Is the progressive view of history a mirage propped up on vulnerable infrascture?
There’s a scene in The Matrix Reloaded in which Councillor Hamann engages Neo in conversation and suggests that they take a walk down to the engineering level of the real world city, curiously named ‘‘Zion’’. Hamann explains to Neo that he enjoys walking in the bowels of the engineering district late of an evening because it reminds him of the raw mechanics which keep their rogue city functioning. It is here the air is purified and it is here that the water is processed, it is here that the electricity is generated.
Hamann, as man of authority and power within Zion, has to be conscious of the machines keeping the citizens alive in a way that the citizens themselves do not. Indeed, almost nobody even considers that the air they breathe is being ran through mechanical processes which can, and sometimes do, breakdown. Hamann somewhat ominously tells Neo that it is only when machines breakdown that people become conscious of them.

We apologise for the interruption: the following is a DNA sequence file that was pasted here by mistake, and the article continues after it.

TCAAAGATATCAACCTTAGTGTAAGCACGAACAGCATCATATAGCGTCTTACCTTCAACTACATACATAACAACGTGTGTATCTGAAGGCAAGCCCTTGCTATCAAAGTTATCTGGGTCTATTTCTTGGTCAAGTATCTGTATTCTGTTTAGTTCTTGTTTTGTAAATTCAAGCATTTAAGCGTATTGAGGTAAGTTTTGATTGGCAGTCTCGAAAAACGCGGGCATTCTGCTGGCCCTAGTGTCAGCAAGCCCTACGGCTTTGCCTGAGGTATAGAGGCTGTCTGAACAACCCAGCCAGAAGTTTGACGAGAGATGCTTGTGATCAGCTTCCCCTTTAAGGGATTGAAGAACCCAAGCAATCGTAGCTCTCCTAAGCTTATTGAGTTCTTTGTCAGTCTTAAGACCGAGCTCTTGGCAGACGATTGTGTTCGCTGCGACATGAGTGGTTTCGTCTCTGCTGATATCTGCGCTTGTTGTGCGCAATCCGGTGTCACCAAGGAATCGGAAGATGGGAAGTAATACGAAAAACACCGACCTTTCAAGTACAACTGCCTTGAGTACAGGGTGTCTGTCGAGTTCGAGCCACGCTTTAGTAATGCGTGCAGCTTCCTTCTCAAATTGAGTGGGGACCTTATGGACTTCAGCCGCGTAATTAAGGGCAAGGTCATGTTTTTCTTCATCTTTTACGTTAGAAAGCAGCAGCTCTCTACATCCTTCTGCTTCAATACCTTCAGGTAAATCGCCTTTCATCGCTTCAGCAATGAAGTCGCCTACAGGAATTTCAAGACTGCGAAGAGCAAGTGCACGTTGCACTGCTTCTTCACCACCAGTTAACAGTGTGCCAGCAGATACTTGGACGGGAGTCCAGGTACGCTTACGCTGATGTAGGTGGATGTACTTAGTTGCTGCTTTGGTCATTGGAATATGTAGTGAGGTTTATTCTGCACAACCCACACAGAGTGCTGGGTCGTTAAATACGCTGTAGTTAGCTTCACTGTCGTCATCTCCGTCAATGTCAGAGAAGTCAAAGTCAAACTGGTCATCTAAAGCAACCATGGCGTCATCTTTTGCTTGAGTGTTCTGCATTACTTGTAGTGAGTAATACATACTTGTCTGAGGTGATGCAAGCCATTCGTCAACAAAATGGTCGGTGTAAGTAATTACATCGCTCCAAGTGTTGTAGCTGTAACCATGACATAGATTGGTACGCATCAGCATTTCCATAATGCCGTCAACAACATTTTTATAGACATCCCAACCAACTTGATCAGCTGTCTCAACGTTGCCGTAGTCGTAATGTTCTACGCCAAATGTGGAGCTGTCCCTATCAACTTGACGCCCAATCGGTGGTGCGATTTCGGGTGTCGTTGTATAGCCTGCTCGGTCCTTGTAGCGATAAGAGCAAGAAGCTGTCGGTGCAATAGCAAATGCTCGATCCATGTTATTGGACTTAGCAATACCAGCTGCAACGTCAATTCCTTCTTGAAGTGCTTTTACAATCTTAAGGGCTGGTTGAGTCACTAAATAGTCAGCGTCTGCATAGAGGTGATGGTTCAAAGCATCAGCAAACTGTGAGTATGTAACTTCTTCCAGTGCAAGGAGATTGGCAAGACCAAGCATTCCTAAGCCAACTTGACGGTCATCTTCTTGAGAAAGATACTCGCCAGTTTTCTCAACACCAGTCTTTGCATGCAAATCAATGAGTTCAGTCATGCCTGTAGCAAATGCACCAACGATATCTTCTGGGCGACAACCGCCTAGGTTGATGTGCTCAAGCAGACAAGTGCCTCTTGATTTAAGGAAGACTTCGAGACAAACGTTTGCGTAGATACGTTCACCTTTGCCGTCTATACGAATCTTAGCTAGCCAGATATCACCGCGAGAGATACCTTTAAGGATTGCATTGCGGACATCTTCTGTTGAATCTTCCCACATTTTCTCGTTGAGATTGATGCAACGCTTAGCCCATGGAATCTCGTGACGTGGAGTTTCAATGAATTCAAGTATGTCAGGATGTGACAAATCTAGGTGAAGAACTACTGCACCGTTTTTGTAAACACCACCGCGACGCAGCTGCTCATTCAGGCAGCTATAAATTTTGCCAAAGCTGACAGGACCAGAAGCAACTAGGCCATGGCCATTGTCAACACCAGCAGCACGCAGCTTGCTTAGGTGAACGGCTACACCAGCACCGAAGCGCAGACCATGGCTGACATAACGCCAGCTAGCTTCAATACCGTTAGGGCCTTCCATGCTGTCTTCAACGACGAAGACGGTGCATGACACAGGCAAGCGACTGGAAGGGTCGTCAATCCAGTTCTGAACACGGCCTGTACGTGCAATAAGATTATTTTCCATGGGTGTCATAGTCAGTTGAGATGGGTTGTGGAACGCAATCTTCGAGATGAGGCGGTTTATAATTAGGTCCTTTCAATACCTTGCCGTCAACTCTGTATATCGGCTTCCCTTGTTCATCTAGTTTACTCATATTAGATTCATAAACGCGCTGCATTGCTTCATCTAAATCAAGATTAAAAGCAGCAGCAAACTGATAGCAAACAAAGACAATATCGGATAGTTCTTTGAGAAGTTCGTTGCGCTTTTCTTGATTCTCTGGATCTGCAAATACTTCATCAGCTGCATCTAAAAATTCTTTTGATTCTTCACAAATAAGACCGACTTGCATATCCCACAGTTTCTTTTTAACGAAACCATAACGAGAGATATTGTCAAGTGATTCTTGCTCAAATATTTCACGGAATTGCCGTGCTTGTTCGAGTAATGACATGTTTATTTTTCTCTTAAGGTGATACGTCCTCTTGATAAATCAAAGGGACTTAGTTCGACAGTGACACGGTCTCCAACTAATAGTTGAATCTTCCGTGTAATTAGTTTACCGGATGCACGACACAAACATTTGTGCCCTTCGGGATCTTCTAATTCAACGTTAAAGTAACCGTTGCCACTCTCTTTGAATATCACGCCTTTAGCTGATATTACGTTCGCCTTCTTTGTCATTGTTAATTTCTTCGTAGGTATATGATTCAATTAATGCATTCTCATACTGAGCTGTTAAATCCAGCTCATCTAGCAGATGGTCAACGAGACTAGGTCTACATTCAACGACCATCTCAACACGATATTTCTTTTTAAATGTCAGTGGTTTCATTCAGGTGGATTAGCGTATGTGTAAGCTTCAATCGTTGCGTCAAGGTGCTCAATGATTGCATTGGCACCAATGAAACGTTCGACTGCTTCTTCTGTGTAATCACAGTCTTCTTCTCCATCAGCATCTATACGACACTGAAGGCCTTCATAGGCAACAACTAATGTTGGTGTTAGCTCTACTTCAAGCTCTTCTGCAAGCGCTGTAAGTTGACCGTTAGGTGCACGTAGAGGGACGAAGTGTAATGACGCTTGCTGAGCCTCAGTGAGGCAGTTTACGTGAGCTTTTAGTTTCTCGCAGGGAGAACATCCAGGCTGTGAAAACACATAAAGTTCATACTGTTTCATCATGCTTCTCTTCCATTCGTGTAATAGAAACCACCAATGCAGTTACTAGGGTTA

Similarly, we can think of a young lady enjoying caviar and champagne on the upper decks of the Titanic. She has the luxury of being entirely oblivious to the thought, skill and technical brilliance which went into keeping her ice-cream cold and her tea warm.
I have absolutely no idea how any of the technology I’m using to write this article works, non of it. Now, fair enough, I do tend to comedown on the ‘‘technophobe’’ side of things. I have no doubt that many readers could explain how the keyboard works or how Substack’s hosting works or the manner in which the content flows through the interwebs to and from Silicone Valley — if it even does that — but by and large this may as well be magic to me. I am not unlike the young lady on the Titanic who takes it as a given that she can order ice-cream while sitting in a giant metal tub floating (temporarily) on the Atlantic ocean.
Categories: Left and Right